Import Semantics, or 'What's the scope of an import?', and class attribute instantiation

Andrew James drew at gremlinhosting.com
Sat Dec 4 15:49:53 CET 2004


All,
I'm having some trouble with understanding python's importing behaviour
in my application. I'm using psyco to optimise part of my code, but I'm
not sure whether it inherits throughout the rest of my application (read
this as for any imported module) if I import in in a 'higher-level'
module. For example:

A.py
====

import psyco
from B import BClass
class AClass():
	...
	...
	b = BClass()

B.py
====

class BClass():
	...
	...

In general, I've noticed that if import X and B in A.py and want to
reference X.* from B.py, I need to import X again in B. Is this a hard
and fast rule, or is there a way I can import the common libs, etc. in
the starting .py file and have those inherited by other classes I
import/instantiate? How would I do this?

It seems to be the general consensus that it's best to keep a Python app
in fewer files in the same directory rather than spreading them out, a
few (or one) classes to a file in a directory hierarchy as in Java. I
understand this is due to Python's, self.* and import <path> operations
having a relatively high cost (traversing directories, etc. etc.)

What I don't see mentioned is that when I step through a Python script
(say, in Eric3), if the structure of the file is like this:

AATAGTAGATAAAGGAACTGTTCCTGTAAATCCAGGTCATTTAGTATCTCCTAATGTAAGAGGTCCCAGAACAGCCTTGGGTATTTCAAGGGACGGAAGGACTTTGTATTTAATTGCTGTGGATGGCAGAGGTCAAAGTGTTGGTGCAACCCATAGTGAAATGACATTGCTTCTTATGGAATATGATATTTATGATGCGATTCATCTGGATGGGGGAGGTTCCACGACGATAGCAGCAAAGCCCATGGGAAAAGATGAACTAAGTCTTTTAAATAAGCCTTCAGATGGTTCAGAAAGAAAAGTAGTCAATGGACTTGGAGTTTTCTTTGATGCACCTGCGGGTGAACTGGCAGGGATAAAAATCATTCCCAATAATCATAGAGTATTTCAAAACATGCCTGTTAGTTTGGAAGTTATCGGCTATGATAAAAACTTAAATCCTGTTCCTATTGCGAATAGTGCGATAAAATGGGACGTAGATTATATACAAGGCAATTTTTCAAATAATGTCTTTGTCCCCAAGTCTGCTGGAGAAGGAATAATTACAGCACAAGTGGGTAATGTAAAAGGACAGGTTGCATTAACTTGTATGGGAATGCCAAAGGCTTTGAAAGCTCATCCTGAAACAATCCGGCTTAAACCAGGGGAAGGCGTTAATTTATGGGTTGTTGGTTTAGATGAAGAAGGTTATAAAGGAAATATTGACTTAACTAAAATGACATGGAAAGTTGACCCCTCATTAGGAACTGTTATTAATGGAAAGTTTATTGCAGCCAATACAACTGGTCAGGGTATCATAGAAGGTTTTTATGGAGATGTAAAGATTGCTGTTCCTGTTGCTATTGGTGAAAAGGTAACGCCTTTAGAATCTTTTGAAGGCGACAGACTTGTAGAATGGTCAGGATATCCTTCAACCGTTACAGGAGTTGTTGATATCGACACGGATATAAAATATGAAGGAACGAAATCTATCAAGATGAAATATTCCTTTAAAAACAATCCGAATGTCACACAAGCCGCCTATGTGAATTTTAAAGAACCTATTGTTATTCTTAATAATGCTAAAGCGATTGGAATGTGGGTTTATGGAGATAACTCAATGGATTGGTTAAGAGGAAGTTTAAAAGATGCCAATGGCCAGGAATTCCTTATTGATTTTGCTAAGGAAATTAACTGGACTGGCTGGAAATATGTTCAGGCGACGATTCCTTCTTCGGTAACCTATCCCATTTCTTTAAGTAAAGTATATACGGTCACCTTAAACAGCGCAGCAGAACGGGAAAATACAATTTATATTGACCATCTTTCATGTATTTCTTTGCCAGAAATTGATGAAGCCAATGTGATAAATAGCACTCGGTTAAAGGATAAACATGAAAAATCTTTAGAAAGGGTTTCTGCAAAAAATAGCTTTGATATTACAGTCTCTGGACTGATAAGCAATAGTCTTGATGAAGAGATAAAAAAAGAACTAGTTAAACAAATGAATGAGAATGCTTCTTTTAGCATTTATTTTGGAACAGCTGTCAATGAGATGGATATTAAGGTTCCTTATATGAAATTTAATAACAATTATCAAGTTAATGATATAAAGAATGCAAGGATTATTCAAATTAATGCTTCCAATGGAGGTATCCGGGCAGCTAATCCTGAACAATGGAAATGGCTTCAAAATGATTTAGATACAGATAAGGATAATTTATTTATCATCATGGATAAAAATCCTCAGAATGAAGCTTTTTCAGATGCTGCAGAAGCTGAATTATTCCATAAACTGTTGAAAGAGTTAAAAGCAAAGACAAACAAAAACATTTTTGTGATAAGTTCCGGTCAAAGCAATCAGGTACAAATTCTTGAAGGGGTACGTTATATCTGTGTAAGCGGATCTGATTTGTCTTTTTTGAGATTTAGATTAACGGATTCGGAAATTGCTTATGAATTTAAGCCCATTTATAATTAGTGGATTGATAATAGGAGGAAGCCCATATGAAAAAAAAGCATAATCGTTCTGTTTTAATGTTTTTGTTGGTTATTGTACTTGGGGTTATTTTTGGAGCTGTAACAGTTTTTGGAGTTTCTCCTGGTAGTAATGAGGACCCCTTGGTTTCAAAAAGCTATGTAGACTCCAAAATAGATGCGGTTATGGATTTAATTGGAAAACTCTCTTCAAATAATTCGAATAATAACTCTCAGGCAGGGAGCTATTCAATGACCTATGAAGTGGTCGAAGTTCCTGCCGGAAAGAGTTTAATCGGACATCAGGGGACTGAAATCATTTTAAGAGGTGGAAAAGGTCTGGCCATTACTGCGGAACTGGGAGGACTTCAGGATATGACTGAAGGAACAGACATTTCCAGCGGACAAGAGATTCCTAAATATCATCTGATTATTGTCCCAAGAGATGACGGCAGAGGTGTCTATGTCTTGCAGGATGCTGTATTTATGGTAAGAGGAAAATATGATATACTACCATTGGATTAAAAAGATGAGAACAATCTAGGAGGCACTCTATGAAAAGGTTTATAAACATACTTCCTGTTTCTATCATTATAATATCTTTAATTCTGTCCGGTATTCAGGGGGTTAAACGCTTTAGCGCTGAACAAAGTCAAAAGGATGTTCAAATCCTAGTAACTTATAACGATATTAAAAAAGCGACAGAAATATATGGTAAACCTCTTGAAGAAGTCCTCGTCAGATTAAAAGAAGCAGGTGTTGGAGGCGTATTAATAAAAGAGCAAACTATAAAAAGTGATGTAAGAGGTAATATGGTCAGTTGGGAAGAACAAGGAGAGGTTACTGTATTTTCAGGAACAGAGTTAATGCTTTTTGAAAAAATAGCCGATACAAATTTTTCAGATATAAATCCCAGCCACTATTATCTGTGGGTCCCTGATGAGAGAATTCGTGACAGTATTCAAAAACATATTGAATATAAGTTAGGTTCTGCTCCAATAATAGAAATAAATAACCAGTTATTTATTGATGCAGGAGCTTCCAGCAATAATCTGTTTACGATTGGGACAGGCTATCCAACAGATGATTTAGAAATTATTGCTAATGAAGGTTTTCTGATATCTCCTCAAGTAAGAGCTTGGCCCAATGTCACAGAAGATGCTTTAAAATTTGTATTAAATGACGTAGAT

X.py
====

class myX():
	att1 = 'Test'
	att2 = []
	att3 = MemoryHungryClass()

class myY():
	a = 'Another test'

...

if __name__ == 'main':
	x = myX()

Python loads all the class attributes into memory (or, at least, cycles
through them) at runtime *even if I never instantiate the class*. This
has lead me to write code like:

class myX():
	att3 = None
	def __init__(self):
	att3 = MemoryHungryClass()

Which seems to work a little better, but it seems rather ugly. I guess
the reason Python does this is because it's interpreted, not statically
compiled (and so needs to know whether myX.attr3 exists when called),
but I don't understand why the interpreter can't parse/instantiate the
attributes on the first call to instantiate the class. Surely this would
be a reason *for* splitting your code up into multiple files?

Being relatively new to Python, I'm trying to avoid coding things in an
un-Python (read C++/Java) manner, and am looking for some tutorials on
python-specific advanced features I can use (things like closures,
lambda forms, map(), etc. etc.). Could anyone point me towards some good
resources?

I would much appreciate some assistance in finding some answers to these
questions, as the research I've done seems to be inconclusive, if not
downright confusing.

Many thanks,
Andrew 



-- 
Andrew James <drew at gremlinhosting.com>




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